The word "telegraph" (from Ancient Greek: τῆλε, têle, "at a distance" and γράφειν, gráphein, "to write") was first coined by the French inventor of the Semaphore telegraph, Claude Chappe, who also coined the word "semaphore".
A "telegraph" is a device for transmitting and receiving messages over long distances, i.e., for telegraphy. The word "telegraph" alone now generally refers to an electrical telegraph. Wireless telegraphy is transmission of messages over radio with telegraphic codes.
Contrary to the extensive definition used by Chappe, Morse argued that the term telegraph can strictly be applied only to systems that transmit and record messages at a distance. This is to be distinguished from semaphore, which merely transmits messages. Smoke signals, for instance, are to be considered semaphore, not telegraph. According to Morse, telegraph dates only from 1832 when Pavel Schilling invented one of the earliest electrical telegraphs.
A telegraph message sent by an electrical telegraph operator or telegrapher using Morse code (or a printing telegraph operator using plain text) was known as a telegram. A cablegram was a message sent by a submarine telegraph cable, often shortened to a cable or a wire. Later, a Telex was a message sent by a Telex network, a switched network of teleprinters similar to a telephone network.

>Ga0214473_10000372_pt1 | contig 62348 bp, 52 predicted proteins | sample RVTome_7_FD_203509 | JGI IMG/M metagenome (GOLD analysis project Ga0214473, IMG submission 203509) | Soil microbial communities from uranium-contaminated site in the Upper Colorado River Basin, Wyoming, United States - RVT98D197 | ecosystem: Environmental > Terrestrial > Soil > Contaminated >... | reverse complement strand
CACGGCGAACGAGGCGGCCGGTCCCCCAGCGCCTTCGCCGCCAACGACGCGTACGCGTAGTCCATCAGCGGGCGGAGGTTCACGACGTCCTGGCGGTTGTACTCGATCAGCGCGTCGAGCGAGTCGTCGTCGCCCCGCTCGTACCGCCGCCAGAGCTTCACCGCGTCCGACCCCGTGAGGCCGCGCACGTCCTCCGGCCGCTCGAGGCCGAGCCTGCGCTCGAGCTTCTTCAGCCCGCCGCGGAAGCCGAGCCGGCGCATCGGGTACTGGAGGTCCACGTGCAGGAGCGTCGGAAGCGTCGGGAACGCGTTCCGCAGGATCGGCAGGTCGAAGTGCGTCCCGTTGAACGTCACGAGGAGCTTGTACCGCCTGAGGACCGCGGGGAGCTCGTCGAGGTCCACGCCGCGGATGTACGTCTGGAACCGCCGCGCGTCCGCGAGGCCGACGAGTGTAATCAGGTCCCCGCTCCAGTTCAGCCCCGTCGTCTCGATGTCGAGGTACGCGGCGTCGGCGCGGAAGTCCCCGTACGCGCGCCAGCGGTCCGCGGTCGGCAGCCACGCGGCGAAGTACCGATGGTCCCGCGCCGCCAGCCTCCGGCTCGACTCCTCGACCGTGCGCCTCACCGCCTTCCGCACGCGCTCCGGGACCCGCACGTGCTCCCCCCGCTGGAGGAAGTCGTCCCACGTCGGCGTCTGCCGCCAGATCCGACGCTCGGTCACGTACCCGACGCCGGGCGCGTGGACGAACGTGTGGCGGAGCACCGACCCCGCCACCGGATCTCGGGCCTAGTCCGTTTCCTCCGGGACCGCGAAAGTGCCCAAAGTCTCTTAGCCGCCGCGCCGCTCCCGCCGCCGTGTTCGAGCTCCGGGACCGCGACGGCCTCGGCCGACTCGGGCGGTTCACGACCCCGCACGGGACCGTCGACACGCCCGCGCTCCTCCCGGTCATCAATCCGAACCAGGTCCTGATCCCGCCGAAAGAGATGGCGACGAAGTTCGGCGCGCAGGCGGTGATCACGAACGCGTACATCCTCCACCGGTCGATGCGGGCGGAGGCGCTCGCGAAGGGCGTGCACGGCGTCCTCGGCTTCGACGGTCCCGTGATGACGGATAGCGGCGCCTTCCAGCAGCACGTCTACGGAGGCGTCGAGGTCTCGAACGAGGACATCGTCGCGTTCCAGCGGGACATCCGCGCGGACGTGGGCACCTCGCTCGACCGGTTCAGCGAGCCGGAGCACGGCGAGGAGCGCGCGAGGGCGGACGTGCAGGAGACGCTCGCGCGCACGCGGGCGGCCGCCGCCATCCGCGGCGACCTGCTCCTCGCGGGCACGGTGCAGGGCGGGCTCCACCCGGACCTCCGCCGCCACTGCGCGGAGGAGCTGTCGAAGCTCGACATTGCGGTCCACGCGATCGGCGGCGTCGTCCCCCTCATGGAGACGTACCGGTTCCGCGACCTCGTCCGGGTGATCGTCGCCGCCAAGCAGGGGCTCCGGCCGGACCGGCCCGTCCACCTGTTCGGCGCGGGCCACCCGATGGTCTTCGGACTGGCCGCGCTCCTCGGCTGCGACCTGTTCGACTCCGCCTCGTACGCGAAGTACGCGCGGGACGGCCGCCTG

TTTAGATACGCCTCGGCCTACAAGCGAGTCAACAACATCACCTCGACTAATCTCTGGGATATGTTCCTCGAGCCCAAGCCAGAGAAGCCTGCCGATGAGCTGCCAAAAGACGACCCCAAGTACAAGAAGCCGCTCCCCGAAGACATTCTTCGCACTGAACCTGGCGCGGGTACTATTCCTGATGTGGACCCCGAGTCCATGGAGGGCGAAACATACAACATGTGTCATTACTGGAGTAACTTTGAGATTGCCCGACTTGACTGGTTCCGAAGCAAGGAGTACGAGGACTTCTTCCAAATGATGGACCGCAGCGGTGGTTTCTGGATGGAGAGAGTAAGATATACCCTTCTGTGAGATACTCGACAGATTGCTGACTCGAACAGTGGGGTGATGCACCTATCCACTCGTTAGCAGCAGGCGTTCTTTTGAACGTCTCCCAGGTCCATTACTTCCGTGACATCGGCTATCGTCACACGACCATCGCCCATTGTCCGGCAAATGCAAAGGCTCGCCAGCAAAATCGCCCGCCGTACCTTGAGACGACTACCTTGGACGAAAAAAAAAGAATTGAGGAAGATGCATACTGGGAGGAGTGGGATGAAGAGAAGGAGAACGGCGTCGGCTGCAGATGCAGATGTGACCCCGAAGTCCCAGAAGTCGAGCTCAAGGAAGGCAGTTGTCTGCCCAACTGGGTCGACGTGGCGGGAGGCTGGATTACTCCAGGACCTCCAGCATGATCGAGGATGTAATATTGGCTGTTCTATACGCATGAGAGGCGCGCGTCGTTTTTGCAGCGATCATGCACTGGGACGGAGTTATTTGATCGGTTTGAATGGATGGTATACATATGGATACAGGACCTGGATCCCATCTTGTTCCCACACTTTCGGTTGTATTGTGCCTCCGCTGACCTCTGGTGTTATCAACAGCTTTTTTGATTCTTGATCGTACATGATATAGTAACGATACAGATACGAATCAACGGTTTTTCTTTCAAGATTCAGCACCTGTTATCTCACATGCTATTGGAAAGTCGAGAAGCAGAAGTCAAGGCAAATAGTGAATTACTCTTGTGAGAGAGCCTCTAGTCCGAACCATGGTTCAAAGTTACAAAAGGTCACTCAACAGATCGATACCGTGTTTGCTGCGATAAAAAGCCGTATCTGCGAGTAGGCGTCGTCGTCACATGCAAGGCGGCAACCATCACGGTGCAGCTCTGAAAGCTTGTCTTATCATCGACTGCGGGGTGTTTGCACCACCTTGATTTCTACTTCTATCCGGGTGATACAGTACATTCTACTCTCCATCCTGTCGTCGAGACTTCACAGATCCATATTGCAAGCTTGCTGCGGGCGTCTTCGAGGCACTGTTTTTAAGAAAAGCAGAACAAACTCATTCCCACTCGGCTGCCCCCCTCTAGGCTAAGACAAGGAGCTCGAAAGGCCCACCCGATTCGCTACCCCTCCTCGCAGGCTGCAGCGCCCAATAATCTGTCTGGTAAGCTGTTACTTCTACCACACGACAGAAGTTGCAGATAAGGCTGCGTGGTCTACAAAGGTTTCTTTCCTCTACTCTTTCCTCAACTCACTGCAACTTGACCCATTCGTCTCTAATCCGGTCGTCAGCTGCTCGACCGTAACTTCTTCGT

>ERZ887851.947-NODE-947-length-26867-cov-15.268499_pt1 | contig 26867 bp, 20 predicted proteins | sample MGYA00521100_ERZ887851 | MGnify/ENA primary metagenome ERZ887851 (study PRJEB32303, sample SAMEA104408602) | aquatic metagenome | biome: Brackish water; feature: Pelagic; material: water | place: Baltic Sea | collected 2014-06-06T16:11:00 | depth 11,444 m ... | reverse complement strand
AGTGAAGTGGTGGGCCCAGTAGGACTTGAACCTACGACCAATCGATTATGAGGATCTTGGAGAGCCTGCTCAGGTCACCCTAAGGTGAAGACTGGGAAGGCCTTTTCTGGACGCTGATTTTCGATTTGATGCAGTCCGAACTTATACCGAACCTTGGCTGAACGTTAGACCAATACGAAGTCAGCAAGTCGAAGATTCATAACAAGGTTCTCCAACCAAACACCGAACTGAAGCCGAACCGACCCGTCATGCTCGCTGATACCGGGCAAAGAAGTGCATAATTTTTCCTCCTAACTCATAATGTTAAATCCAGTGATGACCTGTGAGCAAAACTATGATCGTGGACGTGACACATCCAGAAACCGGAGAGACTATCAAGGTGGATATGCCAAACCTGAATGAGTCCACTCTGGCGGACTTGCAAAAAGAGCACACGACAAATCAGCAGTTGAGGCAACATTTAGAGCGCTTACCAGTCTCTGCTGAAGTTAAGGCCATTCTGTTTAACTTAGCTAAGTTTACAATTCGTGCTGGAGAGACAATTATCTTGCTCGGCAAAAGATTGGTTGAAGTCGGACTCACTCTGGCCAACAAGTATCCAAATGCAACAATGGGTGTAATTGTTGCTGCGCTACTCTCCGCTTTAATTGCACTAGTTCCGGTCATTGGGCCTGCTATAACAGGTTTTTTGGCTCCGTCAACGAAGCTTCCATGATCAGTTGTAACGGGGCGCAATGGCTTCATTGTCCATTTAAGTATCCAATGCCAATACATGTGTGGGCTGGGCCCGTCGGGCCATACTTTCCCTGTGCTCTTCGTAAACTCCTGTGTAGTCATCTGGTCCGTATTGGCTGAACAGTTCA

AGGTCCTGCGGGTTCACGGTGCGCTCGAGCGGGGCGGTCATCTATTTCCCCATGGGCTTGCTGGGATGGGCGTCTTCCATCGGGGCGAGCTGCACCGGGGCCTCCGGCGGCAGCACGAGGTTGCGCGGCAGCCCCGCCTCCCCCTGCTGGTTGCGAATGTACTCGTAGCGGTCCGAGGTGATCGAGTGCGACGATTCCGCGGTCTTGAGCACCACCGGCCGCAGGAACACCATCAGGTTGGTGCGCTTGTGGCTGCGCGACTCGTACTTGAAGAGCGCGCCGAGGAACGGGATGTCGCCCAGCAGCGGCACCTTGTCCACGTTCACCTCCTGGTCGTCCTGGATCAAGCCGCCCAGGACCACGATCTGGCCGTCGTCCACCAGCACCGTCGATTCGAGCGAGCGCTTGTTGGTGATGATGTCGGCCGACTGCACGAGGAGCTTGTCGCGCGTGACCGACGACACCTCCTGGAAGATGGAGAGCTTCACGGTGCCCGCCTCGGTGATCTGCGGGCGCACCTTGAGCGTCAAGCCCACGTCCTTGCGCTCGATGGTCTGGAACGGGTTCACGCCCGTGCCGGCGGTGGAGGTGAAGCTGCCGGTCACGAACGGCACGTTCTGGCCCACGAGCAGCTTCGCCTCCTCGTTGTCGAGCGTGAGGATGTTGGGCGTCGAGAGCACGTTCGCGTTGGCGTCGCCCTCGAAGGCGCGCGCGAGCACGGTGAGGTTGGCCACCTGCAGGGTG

A wire picture or wire photo was a newspaper picture that was sent from a remote location by a facsimile telegraph. A diplomatic telegram, also known as a diplomatic cable, is the term given to a confidential communication between a diplomatic mission and the foreign ministry of its parent country. These continue to be called telegrams or cables regardless of the method used for transmission.